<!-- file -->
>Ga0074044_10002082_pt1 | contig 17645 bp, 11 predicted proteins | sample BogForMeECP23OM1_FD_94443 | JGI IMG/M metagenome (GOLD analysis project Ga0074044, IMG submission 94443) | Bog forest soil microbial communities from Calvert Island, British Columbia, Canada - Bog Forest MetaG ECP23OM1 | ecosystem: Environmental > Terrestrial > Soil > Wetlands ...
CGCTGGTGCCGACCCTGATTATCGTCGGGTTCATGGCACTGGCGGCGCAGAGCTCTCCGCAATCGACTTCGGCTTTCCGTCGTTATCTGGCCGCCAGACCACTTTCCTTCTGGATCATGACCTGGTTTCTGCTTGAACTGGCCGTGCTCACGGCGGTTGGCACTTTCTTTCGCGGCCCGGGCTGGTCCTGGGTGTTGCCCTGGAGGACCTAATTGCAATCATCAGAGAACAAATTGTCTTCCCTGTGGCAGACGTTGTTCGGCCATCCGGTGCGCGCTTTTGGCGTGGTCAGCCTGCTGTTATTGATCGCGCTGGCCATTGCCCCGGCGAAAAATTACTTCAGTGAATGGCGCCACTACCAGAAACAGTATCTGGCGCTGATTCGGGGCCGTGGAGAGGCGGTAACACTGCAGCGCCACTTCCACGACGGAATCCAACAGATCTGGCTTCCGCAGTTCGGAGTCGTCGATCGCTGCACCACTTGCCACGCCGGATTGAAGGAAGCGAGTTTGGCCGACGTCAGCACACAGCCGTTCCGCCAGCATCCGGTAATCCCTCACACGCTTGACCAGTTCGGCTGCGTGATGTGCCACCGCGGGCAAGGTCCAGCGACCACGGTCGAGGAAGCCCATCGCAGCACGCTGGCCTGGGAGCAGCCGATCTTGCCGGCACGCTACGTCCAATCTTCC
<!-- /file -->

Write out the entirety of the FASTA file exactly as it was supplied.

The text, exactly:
>Ga0074044_10002082_pt1 | contig 17645 bp, 11 predicted proteins | sample BogForMeECP23OM1_FD_94443 | JGI IMG/M metagenome (GOLD analysis project Ga0074044, IMG submission 94443) | Bog forest soil microbial communities from Calvert Island, British Columbia, Canada - Bog Forest MetaG ECP23OM1 | ecosystem: Environmental > Terrestrial > Soil > Wetlands ...
CGCTGGTGCCGACCCTGATTATCGTCGGGTTCATGGCACTGGCGGCGCAGAGCTCTCCGCAATCGACTTCGGCTTTCCGTCGTTATCTGGCCGCCAGACCACTTTCCTTCTGGATCATGACCTGGTTTCTGCTTGAACTGGCCGTGCTCACGGCGGTTGGCACTTTCTTTCGCGGCCCGGGCTGGTCCTGGGTGTTGCCCTGGAGGACCTAATTGCAATCATCAGAGAACAAATTGTCTTCCCTGTGGCAGACGTTGTTCGGCCATCCGGTGCGCGCTTTTGGCGTGGTCAGCCTGCTGTTATTGATCGCGCTGGCCATTGCCCCGGCGAAAAATTACTTCAGTGAATGGCGCCACTACCAGAAACAGTATCTGGCGCTGATTCGGGGCCGTGGAGAGGCGGTAACACTGCAGCGCCACTTCCACGACGGAATCCAACAGATCTGGCTTCCGCAGTTCGGAGTCGTCGATCGCTGCACCACTTGCCACGCCGGATTGAAGGAAGCGAGTTTGGCCGACGTCAGCACACAGCCGTTCCGCCAGCATCCGGTAATCCCTCACACGCTTGACCAGTTCGGCTGCGTGATGTGCCACCGCGGGCAAGGTCCAGCGACCACGGTCGAGGAAGCCCATCGCAGCACGCTGGCCTGGGAGCAGCCGATCTTGCCGGCACGCTACGTCCAATCTTCC